More than 800 services of Greece’s Gov.gr and TAXISnet, as well as medical prescriptions, were frozen by an unprecedented DDoS attack. The cyber attack reportedly came from the Netherlands.
One of the biggest cyber attacks to hit Greece took place on Friday morning against the information systems of the Ministry of Digital Governance, centreed on TAXISnet, whose operation was “blocked” for over 48 hours.
It was an unprecedented DDoS type attack, which according to sources, came from the Netherlands. The unknown cyber-criminals attempted to temporarily “down” or even completely stop the operation of approximately 800 Government websites.
Hundreds of Gov.gr services now operate with the use of TAXISnet codes, as well as the authentications for services of banking institutions.
Among the problems caused, was to knock out electronic prescriptions. Doctors could only prescribe in handwriting on the weekend in emergencies, while on-call pharmacies could not fill emergency prescriptions. Not even hospital doctors could prescribe to patients who came to emergency rooms.
During DDoS attacks, as competent IT technicians explained to TA NEA newspaper, a series of bots or botnets flood a Web site or service with HTTP requests, interrupting data transmission between hosts.
Essentially, multiple computers attack a computer at a certain time (for some minutes, hours or even days), blocking its use by legitimate users. This results in the service being slow to respond or not working at all for a period of time.
Also, during an attack, it is possible for attackers to penetrate the database of the affected computer-systems, gaining access to all kinds of sensitive information.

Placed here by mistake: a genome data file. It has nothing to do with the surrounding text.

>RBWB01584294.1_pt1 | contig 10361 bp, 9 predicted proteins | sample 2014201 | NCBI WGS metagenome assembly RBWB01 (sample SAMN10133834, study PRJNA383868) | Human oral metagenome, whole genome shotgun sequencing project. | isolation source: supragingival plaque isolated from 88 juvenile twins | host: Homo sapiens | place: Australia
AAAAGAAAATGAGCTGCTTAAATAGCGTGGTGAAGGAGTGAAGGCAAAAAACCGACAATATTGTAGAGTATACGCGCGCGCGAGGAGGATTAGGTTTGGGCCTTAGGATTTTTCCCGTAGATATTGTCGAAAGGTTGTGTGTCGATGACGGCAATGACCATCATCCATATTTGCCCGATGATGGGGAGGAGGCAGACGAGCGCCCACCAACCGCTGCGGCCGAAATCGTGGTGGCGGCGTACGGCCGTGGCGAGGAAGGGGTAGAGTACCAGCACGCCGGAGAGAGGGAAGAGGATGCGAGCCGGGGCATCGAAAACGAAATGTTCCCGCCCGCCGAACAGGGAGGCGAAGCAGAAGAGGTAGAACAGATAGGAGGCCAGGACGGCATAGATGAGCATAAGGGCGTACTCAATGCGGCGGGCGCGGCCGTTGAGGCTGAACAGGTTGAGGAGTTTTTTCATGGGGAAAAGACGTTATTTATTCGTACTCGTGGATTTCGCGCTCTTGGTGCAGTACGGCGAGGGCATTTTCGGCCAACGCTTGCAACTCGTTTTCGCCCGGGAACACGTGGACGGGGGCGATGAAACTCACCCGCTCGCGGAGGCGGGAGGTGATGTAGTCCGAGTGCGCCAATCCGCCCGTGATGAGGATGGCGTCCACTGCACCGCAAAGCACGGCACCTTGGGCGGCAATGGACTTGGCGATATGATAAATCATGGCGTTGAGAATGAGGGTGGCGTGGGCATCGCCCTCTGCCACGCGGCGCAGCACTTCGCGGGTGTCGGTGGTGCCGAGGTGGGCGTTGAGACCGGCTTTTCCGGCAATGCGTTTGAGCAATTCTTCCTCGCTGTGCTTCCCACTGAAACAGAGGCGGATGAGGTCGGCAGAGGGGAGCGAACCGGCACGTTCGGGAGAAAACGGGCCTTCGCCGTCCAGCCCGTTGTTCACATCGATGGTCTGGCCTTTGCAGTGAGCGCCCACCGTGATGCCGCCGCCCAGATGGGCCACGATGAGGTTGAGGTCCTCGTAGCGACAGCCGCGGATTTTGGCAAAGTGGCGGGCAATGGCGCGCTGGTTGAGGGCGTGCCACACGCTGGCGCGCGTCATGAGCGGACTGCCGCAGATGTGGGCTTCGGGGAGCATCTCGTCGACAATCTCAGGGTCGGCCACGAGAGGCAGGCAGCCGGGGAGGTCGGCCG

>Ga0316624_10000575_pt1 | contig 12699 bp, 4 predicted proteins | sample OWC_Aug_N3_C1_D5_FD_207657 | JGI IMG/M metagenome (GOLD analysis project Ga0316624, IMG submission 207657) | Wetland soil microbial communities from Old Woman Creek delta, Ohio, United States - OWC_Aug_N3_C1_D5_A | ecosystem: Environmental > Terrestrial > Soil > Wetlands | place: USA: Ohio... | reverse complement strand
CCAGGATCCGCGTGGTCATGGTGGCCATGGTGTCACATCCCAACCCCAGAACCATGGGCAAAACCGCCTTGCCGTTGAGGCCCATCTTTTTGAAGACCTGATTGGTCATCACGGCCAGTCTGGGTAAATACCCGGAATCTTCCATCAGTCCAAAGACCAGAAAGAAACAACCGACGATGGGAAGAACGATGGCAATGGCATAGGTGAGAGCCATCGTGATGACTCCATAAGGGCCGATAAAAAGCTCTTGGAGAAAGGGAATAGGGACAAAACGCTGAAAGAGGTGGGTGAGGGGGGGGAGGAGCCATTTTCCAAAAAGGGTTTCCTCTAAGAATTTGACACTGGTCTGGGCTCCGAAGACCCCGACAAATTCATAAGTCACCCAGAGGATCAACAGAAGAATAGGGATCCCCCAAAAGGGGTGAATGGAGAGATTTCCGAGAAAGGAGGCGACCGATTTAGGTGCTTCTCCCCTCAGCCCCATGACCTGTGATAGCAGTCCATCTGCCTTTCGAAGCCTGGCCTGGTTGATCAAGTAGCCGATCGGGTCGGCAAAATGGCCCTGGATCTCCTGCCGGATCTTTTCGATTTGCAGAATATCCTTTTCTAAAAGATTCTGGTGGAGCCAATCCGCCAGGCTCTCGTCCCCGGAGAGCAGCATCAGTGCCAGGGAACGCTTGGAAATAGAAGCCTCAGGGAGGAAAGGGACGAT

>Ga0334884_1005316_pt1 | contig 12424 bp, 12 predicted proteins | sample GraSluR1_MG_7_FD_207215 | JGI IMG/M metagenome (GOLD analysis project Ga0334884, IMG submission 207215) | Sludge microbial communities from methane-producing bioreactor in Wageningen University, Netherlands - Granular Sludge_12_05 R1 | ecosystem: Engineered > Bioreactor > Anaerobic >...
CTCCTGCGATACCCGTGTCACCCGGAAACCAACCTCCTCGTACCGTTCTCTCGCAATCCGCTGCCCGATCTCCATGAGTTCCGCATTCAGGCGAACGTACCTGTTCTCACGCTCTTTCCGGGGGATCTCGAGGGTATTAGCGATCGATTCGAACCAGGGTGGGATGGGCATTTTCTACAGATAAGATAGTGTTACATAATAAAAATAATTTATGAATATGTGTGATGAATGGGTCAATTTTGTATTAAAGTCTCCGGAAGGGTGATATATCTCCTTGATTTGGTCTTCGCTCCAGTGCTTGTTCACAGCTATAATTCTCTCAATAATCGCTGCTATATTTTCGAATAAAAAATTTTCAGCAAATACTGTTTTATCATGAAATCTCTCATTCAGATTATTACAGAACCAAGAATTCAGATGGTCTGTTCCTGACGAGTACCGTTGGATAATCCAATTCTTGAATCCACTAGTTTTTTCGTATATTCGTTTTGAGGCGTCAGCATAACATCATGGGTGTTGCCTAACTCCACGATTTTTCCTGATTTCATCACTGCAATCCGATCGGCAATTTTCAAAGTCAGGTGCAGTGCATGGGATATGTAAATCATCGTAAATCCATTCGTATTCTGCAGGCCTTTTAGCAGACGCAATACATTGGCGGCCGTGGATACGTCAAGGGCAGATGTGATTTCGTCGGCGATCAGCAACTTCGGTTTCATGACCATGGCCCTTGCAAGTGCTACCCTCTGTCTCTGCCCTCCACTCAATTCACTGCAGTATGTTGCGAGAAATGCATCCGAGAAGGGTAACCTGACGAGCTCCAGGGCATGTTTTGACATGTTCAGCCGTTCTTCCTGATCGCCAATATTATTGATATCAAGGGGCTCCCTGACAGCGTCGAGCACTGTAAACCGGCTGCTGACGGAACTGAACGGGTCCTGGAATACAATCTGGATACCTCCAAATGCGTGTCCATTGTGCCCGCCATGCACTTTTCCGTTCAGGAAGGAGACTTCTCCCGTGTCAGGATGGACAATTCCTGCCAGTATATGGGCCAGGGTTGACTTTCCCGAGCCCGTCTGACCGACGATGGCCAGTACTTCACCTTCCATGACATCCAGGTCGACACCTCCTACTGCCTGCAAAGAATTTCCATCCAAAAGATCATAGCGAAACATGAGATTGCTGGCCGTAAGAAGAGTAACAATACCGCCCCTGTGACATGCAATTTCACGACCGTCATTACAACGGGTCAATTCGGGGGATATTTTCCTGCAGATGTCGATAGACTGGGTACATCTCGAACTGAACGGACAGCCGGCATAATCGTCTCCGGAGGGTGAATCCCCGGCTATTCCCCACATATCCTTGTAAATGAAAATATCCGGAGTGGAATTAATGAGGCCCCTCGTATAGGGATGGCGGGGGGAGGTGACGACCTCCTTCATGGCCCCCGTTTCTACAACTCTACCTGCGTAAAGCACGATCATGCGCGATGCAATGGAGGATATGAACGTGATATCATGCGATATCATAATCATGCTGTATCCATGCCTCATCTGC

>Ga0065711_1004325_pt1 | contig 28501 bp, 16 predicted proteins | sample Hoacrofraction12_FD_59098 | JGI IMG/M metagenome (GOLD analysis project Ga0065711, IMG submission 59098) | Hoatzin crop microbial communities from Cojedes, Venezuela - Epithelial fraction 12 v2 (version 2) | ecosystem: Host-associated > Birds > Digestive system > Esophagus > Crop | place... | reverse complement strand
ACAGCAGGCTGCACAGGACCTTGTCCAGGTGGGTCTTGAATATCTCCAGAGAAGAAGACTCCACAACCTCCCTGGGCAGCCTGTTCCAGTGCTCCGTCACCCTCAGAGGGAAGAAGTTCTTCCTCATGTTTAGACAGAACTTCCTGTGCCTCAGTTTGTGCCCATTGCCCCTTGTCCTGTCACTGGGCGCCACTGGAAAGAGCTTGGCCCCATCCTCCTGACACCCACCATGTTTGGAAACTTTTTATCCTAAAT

That is, DDoS attacks can exploit security vulnerabilities and target any endpoint that is publicly accessible over the Internet. So-called “denial of service attacks” (DDoS) can last hours or even days.
Competent sources reported to NEA, that during the attack on the information systems of the Ministry of Digital Governance, the operation of more than 800 State websites connected to them was “blocked”. The specific websites were either unable to “open” or their “opening” was very slow.
The National Cybersecurity Authority was immediately called in, with IT technicians racing until Sunday night to restore the websites with the help of OTE technicians (it’s the telecommunications provider of the State, through which the websites operate and the servers of various services and organisations).
It is typical, that in order to stop the attacks of the unknown attackers, the technicians did Geoblocking (geographic blocking) throughout the Netherlands, because they found that the “blocking” of the Government websites came from the Netherlands, where the Azure network also “hit” Microsoft.
As of Sunday afternoon, about 600 websites had been “cleaned up” and were allowed access again after initializing settings.